Were you an excellent problem solver? Can you come up with ideas? Do you have colleagues and customers flocking to you for your artistic genius and the groundbreaking ideas you can create?
Even if you’re not a model or copywriter, imagination has become the number one business searching for soft skills – regardless of industry. I absolutely believe that creative thinking is the most crucial component to someone’s skill set.
However, the worst thing a business can do is place creativity in the hands of “creative types”—those compulsive creators of ideas whose frustration with the material realities of corporate existence renders them unwilling to carry out any real project.
By their very definition, institutions are intended to foster order and routine; they are inhospitable environments for creativity. Many who do not grasp the reality of organization are doomed to see their ideas go unrealised. Only the corporate expert — the obvious conformist — has the strategic experience to conquer red tape and put a promising idea to a successful end.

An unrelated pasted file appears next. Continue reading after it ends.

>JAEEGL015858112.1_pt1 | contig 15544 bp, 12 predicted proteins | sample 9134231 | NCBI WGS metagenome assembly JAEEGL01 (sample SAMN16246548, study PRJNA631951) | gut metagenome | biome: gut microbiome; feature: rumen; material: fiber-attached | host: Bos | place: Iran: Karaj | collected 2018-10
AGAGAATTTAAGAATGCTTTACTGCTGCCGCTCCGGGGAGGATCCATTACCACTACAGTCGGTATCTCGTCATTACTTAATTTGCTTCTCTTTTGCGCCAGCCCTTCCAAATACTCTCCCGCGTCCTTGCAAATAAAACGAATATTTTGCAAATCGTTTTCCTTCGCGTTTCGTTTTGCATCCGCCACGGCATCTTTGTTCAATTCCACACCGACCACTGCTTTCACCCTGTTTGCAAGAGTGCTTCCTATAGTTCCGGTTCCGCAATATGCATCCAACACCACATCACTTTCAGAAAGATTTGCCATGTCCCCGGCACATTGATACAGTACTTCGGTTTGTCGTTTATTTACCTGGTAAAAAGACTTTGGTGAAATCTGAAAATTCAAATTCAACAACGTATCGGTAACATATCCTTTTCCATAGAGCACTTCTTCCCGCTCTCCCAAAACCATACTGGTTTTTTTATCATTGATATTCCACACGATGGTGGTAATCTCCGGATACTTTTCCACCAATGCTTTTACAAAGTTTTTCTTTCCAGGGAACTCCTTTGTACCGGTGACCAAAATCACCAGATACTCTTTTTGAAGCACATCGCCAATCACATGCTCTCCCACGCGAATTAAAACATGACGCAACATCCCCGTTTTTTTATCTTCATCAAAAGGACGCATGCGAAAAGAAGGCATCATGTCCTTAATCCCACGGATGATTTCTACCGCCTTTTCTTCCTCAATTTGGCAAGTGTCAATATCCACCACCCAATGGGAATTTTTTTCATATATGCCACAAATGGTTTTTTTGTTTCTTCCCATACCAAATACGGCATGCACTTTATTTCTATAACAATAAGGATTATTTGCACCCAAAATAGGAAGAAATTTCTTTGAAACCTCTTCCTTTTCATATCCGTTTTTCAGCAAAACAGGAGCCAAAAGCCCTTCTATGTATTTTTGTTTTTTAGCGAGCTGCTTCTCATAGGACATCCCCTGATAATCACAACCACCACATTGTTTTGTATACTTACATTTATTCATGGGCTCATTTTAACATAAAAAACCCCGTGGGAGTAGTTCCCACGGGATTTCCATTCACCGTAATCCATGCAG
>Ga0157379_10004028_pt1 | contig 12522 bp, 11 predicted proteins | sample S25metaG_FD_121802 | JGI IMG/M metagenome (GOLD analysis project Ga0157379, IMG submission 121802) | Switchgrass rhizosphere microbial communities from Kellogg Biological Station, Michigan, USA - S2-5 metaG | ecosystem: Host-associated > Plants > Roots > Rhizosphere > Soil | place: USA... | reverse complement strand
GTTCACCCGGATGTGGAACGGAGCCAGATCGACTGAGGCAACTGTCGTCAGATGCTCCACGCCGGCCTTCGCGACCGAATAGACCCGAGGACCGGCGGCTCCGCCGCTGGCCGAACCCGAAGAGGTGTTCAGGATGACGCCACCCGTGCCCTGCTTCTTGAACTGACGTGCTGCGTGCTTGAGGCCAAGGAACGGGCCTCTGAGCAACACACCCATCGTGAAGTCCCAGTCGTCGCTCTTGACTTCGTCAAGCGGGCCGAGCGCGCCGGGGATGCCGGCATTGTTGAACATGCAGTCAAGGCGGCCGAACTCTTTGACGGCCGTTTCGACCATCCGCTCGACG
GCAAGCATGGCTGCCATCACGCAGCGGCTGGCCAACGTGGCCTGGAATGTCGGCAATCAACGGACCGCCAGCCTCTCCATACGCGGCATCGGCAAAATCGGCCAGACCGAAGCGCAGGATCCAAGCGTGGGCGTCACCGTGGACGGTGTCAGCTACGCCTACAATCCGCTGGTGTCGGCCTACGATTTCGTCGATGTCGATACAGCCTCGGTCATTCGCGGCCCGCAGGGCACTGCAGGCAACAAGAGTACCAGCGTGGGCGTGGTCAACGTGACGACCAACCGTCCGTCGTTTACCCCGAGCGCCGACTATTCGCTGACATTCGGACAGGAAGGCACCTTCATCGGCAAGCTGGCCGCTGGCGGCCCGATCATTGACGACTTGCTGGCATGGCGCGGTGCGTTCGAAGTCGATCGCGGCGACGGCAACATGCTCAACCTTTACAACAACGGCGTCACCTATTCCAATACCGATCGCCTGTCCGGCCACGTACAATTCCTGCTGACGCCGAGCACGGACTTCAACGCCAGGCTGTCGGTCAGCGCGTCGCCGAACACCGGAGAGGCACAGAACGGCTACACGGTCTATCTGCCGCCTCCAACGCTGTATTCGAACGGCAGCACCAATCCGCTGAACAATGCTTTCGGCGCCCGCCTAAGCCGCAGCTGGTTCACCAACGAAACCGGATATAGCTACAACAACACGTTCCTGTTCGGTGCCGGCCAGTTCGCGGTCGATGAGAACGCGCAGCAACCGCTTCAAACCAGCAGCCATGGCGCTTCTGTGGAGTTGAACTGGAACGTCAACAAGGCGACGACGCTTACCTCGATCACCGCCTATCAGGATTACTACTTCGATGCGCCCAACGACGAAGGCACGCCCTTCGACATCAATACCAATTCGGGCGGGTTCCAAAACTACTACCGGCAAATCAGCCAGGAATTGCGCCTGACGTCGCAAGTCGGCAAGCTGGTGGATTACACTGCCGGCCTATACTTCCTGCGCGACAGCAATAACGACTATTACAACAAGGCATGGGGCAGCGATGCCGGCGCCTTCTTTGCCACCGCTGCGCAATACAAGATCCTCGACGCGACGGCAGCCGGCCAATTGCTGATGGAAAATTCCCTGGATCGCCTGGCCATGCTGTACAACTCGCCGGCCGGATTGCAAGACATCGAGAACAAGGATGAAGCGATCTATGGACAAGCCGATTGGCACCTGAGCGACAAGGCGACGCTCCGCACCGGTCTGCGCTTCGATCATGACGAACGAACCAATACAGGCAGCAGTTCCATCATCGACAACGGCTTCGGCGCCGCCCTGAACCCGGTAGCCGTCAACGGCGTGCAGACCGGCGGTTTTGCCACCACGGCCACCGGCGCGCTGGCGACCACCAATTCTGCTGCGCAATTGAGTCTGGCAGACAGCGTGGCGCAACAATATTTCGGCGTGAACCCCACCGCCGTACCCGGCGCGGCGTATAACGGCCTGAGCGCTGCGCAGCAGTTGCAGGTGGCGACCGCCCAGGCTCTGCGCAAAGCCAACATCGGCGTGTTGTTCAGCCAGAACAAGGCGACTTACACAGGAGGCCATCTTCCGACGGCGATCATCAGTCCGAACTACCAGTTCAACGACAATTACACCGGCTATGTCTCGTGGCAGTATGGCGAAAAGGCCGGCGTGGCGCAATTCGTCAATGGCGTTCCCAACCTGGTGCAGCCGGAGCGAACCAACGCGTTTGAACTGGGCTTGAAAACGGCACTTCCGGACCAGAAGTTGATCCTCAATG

The problem with much of the advice industry today on the need to be more aggressively innovative is, in essence, that its proponents have usually failed to differentiate between the fairly simple process of being abstract innovative and the much more complicated process of being concrete innovationist.
Perhaps they themselves misdefined “creativity.” So often “creativity” means getting brilliant, original ideas for them. Almost all of their focus is on the thoughts themselves. In fact, the proposals are always measured more by their novelty than by their possible utility, either to customers or to the company.